Chapter

The dispeopled kingdom: the hidden self in Beckett's short fiction

John Robert Keller

in Samuel Beckett and the Primacy of Love

Published by Manchester University Press

Published in print December 2002 | ISBN: 9780719063121
Published online July 2012 | e-ISBN: 9781781700297 | DOI: http://dx.doi.org/10.7228/manchester/9780719063121.003.0006
The dispeopled kingdom: the hidden self in Beckett's short fiction

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This chapter discusses first-person short fiction. It studies the primal splits within the narrative-self in the direct fiction, as well as those in the ‘created’ tales of the narrator. It starts with a section on the split of the primary nursing bond in the Nouvelles and in the Texts for Nothing. It is followed by a discussion of the central feeling-states found within the Nouvelles and how the narrator experiences aspects of the self as threatening or even hostile, as stated in Texts for Nothing. This chapter also aims to explain the hidden and unfulfilled sense of the narrative self. It also examines the use of projective identification and the splitting of the narrative-self in ‘The Lost Ones’.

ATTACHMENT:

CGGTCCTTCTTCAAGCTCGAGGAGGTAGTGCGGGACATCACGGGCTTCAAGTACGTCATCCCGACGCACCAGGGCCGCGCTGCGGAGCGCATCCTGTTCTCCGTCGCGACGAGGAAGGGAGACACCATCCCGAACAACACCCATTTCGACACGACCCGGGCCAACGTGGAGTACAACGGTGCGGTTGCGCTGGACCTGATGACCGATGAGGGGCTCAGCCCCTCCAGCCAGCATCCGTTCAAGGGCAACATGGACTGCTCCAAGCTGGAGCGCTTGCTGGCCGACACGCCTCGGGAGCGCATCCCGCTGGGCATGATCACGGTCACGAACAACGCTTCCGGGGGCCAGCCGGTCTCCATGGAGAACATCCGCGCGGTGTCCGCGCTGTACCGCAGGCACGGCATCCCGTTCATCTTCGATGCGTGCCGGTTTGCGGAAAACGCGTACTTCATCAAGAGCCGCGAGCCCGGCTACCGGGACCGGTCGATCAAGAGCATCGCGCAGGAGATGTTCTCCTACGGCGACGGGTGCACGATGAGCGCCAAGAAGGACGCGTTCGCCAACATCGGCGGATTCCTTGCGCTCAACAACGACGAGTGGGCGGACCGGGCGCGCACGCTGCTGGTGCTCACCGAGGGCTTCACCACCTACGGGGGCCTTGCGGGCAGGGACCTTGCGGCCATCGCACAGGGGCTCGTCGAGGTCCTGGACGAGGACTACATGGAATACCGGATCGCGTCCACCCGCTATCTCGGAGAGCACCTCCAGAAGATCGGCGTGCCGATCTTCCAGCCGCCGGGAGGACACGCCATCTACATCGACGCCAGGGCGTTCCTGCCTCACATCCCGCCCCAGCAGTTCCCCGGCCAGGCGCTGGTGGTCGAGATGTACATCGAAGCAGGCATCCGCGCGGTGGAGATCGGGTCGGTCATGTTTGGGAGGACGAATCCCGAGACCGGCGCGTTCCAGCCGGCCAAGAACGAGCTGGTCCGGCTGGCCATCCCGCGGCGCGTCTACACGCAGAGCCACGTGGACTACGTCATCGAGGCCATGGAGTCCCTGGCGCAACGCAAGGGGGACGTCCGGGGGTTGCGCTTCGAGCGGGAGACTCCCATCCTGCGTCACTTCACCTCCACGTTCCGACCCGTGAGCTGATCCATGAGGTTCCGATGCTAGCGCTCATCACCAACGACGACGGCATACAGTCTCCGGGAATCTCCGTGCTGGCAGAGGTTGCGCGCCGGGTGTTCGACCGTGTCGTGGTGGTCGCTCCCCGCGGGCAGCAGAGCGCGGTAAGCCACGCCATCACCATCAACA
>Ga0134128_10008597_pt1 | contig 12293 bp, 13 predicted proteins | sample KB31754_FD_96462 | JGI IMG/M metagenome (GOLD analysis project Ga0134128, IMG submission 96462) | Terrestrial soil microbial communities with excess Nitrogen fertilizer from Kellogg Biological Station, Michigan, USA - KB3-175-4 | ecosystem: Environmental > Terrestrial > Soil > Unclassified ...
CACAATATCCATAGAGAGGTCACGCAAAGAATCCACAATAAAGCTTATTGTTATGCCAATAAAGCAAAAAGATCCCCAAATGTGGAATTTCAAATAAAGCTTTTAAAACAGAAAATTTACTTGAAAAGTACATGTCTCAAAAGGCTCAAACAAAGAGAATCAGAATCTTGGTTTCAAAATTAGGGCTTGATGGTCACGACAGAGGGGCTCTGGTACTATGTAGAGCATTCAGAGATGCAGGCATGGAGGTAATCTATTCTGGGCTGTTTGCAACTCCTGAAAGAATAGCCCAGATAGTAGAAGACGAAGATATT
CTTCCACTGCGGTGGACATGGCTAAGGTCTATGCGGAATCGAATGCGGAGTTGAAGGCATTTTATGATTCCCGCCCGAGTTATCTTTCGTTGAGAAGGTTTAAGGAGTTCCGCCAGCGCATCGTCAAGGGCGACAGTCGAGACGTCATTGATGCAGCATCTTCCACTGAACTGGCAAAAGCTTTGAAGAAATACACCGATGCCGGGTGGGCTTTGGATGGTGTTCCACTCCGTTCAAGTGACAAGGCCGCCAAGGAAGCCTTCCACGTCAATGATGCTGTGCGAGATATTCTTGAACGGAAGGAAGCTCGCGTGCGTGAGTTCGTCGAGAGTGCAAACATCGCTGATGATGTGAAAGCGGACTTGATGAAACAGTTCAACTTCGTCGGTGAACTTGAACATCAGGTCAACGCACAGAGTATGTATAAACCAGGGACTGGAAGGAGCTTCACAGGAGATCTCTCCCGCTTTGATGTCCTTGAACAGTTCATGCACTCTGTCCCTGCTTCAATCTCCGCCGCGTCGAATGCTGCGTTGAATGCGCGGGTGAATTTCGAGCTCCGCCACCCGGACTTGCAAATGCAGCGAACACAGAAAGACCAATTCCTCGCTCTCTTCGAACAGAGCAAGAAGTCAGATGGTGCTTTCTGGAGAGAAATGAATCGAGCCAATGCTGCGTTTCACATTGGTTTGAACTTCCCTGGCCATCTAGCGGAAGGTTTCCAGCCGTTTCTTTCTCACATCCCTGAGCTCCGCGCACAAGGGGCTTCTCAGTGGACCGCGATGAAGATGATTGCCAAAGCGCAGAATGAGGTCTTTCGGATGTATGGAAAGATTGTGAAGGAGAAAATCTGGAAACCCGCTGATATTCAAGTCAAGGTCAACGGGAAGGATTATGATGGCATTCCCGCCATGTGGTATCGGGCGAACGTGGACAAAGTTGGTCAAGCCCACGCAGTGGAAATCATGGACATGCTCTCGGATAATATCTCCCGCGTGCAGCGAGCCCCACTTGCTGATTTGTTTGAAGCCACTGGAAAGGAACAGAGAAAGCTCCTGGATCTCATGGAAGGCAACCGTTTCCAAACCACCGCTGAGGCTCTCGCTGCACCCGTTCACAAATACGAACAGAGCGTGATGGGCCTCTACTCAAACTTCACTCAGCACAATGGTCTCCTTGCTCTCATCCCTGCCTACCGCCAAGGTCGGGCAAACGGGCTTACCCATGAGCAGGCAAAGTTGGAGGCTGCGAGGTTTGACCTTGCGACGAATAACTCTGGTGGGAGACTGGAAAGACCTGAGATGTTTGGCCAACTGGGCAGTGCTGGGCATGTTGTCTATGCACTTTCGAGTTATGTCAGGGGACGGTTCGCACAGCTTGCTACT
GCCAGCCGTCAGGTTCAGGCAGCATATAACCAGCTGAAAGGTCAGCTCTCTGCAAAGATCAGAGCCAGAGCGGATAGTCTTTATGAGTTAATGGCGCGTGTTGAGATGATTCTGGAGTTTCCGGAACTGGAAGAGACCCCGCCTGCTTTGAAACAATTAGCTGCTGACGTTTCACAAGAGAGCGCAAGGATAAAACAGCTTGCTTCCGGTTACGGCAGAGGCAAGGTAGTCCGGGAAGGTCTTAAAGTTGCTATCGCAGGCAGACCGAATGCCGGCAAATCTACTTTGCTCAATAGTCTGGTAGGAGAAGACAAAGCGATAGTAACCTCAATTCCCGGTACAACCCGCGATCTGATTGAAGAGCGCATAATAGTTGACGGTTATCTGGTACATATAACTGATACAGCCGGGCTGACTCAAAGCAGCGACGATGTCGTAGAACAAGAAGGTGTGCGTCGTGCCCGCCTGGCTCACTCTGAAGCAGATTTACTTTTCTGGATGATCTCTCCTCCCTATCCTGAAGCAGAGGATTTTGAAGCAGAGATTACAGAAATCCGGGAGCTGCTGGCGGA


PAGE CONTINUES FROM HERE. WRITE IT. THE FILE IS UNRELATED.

Keywords: short fiction; first-person; narrative-self; primal splits; nursing bond; Nouvelles; Texts for Nothing; feeling-states; aspects of the self; projective identification

Chapter.  20474 words. 

Subjects: Literary Studies (20th Century onwards)

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